Of course, the number of countries that have marriage equality are still a small minority — just over 20, as compared to the around 80 countries that criminalize homosexuality. They are overwhelmingly concentrated in the Americas and Western Europe, lending ammunition to LGBT rights opponents in Africa, Asia, and Eastern Europe who say they’re standing up for national customs against “cultural imperialism” from the West. The celebrations in Ireland and the United States feel very far away in countries like Morocco, where two men were sentenced to jail on charges of embracing in public, or Turkey, where police shut down a pride march on Sunday with tear gas and water cannons.
“Maybe Korea will follow the U.S. ruling, but never in our time,” a 22 year-old student named Jang Hyun-joon told BuzzFeed News on Sunday at a pride march in the South Korean capital Seoul, which was almost banned in the face of opposition from Christian groups.
But the ground for the debate has shifted, and it could change faster than even people like Jang expect. A BuzzFeed News/Ipsos poll conducted this spring found 53% of South Koreans support legal protections for same-sex couples. And the country’s best known politician, U.N. Secretary-General Ban Ki-moon — who polls show would easily be elected if he decided to run for president of South Korea in 2017 — sounded an awful lot like John Kerry when he spoke about the Obergefell decision on Friday.
The ruling “marks a great step forward for human rights in the United States,” Ban said during a ceremony in which he was presented a medal for his work promoting LGBT rights. “When the time comes to look back on my tenure, I will feel enormous pride in the fact that I have been the first U.N. secretary-general to push hard for equal rights and respect for LGBT people around the world.”
Obergefell is a turning point for the LGBT movement, not only because the United States has crossed what many now view as the clearest litmus test over whether LGBT people are equal citizens. It will change how LGBT rights campaigners talk about their own agenda on the global stage.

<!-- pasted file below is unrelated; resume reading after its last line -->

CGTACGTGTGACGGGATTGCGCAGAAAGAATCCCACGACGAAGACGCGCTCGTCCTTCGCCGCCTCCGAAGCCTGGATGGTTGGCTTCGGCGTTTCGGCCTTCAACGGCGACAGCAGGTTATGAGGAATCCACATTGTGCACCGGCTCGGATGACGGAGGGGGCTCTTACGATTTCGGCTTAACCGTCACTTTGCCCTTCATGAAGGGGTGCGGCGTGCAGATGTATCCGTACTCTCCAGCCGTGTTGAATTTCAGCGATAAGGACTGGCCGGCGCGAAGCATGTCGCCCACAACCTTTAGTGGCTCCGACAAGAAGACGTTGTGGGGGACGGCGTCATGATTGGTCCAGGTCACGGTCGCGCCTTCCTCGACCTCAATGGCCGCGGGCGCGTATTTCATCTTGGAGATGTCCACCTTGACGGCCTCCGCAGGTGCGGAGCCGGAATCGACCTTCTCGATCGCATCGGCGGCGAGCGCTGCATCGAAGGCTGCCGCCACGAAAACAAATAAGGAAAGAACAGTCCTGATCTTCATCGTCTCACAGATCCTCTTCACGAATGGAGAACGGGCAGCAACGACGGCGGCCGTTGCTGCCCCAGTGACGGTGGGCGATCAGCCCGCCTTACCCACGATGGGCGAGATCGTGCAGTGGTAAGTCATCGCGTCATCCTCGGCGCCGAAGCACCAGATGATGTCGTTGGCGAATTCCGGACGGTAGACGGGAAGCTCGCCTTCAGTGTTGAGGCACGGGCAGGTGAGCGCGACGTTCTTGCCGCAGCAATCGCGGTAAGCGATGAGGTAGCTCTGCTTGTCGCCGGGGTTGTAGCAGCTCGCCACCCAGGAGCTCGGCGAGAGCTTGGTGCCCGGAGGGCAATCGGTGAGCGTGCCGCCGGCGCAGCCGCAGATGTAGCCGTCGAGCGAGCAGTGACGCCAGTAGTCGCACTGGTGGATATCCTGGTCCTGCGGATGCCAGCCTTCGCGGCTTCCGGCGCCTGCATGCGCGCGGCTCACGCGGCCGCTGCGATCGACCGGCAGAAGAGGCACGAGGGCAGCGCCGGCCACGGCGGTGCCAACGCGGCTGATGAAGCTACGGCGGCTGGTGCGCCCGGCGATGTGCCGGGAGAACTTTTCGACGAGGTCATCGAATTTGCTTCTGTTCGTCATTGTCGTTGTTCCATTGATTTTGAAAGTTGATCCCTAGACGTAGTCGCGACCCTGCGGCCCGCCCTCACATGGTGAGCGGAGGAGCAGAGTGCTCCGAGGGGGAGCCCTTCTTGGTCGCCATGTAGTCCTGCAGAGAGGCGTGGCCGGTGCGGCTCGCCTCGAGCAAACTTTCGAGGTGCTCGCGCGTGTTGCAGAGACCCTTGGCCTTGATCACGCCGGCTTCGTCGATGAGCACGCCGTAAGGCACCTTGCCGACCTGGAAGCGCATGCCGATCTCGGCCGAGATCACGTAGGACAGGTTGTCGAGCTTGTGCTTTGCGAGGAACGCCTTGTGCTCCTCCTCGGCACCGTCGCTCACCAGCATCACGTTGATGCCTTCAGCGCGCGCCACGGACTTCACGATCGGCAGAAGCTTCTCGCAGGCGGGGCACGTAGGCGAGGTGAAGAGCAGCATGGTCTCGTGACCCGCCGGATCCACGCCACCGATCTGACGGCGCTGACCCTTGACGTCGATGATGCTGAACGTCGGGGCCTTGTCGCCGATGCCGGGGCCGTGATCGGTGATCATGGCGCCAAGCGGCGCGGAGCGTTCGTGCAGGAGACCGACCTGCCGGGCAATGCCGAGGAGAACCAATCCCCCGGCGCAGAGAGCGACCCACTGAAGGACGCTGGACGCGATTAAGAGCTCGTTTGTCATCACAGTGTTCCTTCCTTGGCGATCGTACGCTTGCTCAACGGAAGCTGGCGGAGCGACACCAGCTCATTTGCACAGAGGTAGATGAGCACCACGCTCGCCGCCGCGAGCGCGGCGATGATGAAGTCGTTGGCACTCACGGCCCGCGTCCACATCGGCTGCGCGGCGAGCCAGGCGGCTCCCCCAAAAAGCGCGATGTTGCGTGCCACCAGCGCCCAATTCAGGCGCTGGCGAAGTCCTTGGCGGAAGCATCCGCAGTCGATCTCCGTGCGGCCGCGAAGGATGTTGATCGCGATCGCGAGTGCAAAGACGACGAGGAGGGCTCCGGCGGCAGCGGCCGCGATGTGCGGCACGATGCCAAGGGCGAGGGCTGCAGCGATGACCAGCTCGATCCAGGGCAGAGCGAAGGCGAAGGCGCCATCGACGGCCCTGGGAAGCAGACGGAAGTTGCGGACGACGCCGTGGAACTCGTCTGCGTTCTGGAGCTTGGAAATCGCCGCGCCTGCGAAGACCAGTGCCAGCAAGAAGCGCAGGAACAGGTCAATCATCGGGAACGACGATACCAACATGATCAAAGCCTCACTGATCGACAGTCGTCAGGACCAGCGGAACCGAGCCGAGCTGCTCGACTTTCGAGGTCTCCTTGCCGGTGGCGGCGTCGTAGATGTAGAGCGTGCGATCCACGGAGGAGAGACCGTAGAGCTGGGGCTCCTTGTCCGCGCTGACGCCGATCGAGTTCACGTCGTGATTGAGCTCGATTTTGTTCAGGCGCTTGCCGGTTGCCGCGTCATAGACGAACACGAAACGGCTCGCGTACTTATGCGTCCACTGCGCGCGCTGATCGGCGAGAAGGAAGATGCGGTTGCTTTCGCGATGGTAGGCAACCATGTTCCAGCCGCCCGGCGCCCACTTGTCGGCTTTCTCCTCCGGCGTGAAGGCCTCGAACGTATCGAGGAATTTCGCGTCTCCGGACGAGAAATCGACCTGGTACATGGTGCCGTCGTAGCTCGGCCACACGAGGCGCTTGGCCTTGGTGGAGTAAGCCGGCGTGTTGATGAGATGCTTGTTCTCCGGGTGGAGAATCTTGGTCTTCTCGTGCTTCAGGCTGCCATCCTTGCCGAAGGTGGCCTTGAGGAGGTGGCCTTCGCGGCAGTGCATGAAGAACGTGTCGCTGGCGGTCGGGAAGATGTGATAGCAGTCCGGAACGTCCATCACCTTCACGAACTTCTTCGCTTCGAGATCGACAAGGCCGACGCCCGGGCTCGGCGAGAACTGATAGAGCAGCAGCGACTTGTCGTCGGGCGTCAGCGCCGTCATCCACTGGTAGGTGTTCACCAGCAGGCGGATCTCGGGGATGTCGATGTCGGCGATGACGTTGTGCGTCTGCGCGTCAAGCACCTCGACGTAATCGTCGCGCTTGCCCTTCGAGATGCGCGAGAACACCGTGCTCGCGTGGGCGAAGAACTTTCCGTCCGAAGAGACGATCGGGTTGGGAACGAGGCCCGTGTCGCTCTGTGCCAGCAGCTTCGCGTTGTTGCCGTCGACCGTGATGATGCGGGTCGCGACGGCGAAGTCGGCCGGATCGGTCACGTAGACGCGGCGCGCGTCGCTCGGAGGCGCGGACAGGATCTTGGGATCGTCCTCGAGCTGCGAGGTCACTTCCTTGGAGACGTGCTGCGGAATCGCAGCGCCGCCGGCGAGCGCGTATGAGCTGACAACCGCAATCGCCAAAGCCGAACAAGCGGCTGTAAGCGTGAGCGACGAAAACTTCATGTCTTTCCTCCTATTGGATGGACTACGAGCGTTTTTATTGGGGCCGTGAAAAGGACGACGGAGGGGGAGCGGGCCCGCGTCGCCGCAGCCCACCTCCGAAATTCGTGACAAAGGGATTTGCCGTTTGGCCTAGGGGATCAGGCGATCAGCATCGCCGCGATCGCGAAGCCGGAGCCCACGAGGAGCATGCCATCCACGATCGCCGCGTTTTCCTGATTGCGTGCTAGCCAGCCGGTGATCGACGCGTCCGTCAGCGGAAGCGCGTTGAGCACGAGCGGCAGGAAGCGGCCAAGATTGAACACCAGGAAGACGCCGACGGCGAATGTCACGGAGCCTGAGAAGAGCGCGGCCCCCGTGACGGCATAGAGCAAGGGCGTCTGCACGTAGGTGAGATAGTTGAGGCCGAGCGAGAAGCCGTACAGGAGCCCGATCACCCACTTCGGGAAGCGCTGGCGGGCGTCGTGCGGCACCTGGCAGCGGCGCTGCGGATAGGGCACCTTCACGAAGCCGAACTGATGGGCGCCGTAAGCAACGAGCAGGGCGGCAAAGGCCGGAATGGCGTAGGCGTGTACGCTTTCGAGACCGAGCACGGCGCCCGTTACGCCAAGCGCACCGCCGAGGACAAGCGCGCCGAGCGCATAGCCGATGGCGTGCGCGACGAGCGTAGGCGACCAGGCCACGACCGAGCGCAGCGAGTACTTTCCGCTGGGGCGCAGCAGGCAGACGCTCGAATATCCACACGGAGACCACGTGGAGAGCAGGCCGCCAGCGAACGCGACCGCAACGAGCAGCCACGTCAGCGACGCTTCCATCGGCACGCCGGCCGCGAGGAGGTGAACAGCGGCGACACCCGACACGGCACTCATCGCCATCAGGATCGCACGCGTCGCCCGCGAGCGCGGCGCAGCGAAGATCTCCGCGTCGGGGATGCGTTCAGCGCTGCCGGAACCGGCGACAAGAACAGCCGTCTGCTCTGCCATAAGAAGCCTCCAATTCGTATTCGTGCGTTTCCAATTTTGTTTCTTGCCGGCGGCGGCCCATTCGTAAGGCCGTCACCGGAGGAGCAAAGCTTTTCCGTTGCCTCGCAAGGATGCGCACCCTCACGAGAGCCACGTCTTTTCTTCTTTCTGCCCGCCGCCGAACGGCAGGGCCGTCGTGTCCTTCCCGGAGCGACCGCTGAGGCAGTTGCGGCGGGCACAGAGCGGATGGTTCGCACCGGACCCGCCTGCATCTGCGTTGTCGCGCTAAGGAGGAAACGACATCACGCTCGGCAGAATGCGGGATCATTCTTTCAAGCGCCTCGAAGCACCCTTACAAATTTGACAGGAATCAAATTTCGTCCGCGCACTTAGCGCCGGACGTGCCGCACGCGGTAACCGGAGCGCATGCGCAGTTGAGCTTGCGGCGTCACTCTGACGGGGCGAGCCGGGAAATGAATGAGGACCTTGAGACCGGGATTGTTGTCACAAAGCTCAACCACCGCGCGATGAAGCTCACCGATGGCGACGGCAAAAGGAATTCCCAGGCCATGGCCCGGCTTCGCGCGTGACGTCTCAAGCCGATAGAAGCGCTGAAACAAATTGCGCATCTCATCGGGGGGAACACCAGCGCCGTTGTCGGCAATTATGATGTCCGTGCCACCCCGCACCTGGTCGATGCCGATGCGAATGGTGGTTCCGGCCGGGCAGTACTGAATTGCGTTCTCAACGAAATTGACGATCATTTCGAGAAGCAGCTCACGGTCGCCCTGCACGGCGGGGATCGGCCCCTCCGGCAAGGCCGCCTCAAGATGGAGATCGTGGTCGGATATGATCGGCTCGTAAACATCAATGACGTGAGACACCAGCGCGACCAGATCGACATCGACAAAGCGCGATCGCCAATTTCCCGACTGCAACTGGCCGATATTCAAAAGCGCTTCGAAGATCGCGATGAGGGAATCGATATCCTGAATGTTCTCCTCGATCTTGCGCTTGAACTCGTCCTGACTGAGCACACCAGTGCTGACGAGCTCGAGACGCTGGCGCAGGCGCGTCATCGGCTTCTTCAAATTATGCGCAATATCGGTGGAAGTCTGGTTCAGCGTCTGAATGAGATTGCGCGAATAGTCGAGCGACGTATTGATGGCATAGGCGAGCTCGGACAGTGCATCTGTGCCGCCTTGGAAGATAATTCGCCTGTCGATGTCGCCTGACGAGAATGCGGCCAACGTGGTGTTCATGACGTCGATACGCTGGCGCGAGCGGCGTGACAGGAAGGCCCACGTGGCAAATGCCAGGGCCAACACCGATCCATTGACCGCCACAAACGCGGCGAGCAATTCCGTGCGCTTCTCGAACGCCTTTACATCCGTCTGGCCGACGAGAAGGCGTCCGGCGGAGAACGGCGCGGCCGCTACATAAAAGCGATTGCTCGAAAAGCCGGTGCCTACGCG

It’s hard to imagine any politician — or government — maintain that marriage equality is not a “core issue” while maintaining that “gay rights are human rights” ever again.
Posted originally on Buzzfeed News on June 3, 2014, at 3:52 p.m. ET
The Obama administration has delayed action in adjusting aid to Uganda in response to passage of the Anti-Homosexuality Act, even though an interagency review process put forward recommendations some weeks ago.
Sources familiar with the review process, which the administration announced just after Ugandan President Yoweri Museveni signed the anti-gay bill into law in February, told BuzzFeed they have expected an announcement from the United States government for some time because the recommendations were pending, but the White House has been silent.
This inaction follows a seemingly contradictory series of announcements in March. The White House announced an adjustment of around $10 million — including a cut to a religious organization that vocally supported the law — out of the more than $700 million that the U.S. gives to Uganda annually on March 23 because of the new law. But days later, the U.S. embassy in Kampala issued a press release saying "No Changes in U.S. Assistance to Uganda." And the initial cuts were announced on the same night as the administration said it would send military helicopters much coveted by President Museveni to assist in the hunt for rebel leader Joseph Kony.
As the review has dragged on, American LGBT and public health advocates have grown increasingly frustrated by the White House, which they say has frozen them out of consultations over responding to the law. The administration has increasingly held back details on what options are under consideration and when they might come.
"They haven't been telling us anything concrete," one told BuzzFeed.
On Tuesday, Human Rights Campaign President Chad Griffin publicly called out President Obama for his inaction in a letter that said the "delay is putting lives at risk."
"More than three months since the enactment of this law, I respectfully ask
that you direct the Administration's interagency review to begin issuing immediate, concrete results that will illustrate the United States's commitment to protecting human rights in Uganda," Griffin wrote. "President Museveni must understand that there will be continuing and long term political and economic consequences to state-driven homophobia."
Griffin also called for expanding the review to include other countries that have recently enacted "heinous anti-LGBT laws" — Nigeria, Russia, and Brunei — in order to "signal to the world that these consequences are not directed solely towards Africa."